Region-dependent and stage-specific effects of stress, environmental enrichment, and antidepressant treatment on hippocampal neurogenesis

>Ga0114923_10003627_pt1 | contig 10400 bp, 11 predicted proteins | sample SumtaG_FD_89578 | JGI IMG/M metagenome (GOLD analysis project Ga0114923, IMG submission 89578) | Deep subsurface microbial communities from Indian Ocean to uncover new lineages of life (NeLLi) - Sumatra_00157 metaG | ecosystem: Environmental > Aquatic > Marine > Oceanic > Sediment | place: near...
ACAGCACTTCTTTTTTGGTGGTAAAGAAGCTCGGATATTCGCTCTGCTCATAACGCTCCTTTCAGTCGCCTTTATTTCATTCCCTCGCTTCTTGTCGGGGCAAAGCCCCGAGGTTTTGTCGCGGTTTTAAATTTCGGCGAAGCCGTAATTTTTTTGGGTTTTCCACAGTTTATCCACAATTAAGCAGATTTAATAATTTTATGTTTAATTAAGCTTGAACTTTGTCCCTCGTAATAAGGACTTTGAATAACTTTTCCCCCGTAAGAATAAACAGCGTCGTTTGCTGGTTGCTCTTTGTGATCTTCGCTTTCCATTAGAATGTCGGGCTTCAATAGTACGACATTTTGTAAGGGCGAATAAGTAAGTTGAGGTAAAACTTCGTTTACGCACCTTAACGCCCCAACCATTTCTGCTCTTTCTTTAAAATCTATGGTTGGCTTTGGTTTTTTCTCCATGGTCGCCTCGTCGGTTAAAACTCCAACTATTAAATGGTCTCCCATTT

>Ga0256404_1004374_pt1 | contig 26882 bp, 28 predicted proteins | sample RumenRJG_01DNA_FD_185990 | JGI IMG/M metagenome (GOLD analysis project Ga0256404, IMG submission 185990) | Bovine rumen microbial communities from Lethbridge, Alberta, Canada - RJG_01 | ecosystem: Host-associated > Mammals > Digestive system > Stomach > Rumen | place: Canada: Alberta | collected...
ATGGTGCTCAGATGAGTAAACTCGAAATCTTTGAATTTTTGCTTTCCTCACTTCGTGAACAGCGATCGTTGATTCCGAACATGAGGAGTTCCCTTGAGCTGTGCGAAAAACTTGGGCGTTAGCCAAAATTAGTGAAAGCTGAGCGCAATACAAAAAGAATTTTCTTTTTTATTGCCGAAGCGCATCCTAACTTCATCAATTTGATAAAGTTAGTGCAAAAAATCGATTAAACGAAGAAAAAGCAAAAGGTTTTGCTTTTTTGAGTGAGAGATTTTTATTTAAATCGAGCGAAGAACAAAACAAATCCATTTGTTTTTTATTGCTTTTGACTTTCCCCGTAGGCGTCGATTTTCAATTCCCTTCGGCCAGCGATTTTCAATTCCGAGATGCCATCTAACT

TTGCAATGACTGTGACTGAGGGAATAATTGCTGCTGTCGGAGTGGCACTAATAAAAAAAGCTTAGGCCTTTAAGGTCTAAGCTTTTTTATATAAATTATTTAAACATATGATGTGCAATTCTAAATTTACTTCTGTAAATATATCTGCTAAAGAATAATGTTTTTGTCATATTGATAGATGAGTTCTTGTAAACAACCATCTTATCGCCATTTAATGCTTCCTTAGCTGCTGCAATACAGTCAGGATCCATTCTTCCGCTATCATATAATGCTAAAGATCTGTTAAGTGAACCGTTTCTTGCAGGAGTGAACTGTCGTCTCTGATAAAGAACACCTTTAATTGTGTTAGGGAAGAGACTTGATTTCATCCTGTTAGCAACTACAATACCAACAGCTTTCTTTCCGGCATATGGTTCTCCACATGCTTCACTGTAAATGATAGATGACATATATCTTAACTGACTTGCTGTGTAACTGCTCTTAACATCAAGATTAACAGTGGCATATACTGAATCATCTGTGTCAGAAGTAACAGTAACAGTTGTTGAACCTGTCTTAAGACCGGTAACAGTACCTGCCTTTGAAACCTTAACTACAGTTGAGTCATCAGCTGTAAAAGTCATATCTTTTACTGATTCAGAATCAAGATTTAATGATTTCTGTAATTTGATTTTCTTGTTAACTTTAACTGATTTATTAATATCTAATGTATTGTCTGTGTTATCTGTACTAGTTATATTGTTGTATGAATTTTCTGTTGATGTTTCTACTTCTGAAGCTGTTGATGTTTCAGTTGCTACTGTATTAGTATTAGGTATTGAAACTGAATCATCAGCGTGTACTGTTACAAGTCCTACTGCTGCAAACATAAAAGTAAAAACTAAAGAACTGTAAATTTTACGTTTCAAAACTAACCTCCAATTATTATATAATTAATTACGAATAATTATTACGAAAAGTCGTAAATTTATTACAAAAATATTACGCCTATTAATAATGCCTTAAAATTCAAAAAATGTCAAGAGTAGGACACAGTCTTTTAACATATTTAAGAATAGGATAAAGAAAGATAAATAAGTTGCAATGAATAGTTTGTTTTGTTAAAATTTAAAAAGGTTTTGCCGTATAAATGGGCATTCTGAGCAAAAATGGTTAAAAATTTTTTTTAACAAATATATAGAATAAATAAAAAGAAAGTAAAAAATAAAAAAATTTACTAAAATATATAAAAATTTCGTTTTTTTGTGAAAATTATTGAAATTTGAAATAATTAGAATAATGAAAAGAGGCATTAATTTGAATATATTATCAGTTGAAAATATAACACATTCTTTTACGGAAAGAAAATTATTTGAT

Chronic stress and depression are associated with decreased levels of hippocampal neurogenesis. On the other hand, antidepressants as well as environmental enrichment may rely in part on their pro-neurogenic effects to improve cognition and mood. Because a functional heterogeneity has been consistently reported along the septo-temporal axis of the hippocampus, regional changes in neurogenesis could differentially contribute to these effects and affect distinct hippocampal functions. Mapping these regional changes could therefore provide a better understanding of the function of newborn neurons. While some studies report region-specific effects of stress and antidepressants on neurogenesis, it is unclear whether these changes affect distinct populations of newborn neurons according to their developmental stage in a region-specific manner. By using endogenous markers and BrdU labeling we quantified the regional changes in cell proliferation and survival as well as in the number of neuronal progenitors and immature neurons following unpredictable chronic mild stress (UCMS), environmental enrichment (EE) and chronic fluoxetine (20 mg/kg/day) treatment along the septo-temporal axis of the hippocampus. EE promoted cell proliferation and survival of 4-week-old newborn cells as well as increased the number and proportion of post-mitotic immature neurons specifically within the septal hippocampus. By contrast, UCMS uniformly decreased cell proliferation, survival and immature newborn neurons but differentially affected progenitor cells with a decrease restricted to the temporal regions of the hippocampus. Whereas fluoxetine treatment in control mice affected proliferation and survival specifically in the temporal hippocampus, it reversed most of the UCMS-induced alterations all along the septo-temporal axis. These results highlight that different factors known for exerting a mood improving effect differentially regulate neurogenesis along the septo-temporal axis of the hippocampus. Such region and stage specific effects may correlate to distinct functional properties of newborn neurons along the septo-temporal axis of the hippocampus which may contribute differently to the pathophysiology of affective disorders. © 2013 Wiley Periodicals, Inc.